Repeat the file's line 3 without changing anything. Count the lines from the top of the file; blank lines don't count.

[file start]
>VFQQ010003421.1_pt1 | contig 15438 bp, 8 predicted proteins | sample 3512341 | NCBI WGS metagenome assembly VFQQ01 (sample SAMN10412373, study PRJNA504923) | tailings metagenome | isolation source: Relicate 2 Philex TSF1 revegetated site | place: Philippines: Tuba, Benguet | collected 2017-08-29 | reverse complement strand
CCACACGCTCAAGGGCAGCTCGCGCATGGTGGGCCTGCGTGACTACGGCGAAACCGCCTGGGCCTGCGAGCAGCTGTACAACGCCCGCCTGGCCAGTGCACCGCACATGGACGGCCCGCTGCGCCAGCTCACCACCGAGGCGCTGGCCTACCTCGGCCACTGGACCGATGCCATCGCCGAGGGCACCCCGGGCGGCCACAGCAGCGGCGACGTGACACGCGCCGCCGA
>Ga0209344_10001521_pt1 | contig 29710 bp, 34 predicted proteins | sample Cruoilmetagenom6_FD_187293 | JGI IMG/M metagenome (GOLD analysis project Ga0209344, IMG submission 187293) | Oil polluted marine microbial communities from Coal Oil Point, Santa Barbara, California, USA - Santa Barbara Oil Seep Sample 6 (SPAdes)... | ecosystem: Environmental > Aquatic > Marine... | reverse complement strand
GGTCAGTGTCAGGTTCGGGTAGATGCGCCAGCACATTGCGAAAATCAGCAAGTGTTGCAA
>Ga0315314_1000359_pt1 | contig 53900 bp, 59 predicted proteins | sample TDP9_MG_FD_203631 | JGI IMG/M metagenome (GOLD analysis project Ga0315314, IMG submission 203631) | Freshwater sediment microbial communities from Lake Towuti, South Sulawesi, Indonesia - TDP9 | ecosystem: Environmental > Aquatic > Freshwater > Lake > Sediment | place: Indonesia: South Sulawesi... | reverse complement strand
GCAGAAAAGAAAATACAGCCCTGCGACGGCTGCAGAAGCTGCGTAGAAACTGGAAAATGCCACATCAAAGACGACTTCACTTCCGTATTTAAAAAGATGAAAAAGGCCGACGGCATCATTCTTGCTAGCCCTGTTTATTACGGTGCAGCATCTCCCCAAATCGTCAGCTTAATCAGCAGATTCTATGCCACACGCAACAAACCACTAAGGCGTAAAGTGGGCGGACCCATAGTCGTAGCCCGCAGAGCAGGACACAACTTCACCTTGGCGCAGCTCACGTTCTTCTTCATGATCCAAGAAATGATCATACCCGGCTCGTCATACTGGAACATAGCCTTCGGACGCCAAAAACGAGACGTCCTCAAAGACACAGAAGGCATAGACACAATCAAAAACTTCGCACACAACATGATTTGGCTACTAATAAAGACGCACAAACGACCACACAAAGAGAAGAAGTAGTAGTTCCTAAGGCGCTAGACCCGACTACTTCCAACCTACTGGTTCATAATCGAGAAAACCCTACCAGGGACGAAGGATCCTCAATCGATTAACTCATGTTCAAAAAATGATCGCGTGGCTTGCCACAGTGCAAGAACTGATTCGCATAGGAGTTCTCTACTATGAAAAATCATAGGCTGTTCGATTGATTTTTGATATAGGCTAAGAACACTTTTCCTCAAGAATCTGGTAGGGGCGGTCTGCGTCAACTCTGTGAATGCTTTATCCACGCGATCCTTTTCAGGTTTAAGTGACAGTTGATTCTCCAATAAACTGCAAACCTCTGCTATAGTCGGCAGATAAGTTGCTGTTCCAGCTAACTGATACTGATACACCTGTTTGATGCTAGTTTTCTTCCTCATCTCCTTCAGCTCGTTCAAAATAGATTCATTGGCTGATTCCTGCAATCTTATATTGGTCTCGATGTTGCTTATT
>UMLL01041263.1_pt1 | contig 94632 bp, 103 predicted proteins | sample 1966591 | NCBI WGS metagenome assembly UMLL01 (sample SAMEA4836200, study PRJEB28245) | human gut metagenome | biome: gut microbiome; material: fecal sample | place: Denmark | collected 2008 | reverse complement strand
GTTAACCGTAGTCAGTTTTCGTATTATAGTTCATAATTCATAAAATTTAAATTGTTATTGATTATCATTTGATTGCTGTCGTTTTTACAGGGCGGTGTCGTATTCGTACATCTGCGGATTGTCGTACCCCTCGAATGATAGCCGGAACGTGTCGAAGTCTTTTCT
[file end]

>Ga0209344_10001521_pt1 | contig 29710 bp, 34 predicted proteins | sample Cruoilmetagenom6_FD_187293 | JGI IMG/M metagenome (GOLD analysis project Ga0209344, IMG submission 187293) | Oil polluted marine microbial communities from Coal Oil Point, Santa Barbara, California, USA - Santa Barbara Oil Seep Sample 6 (SPAdes)... | ecosystem: Environmental > Aquatic > Marine... | reverse complement strand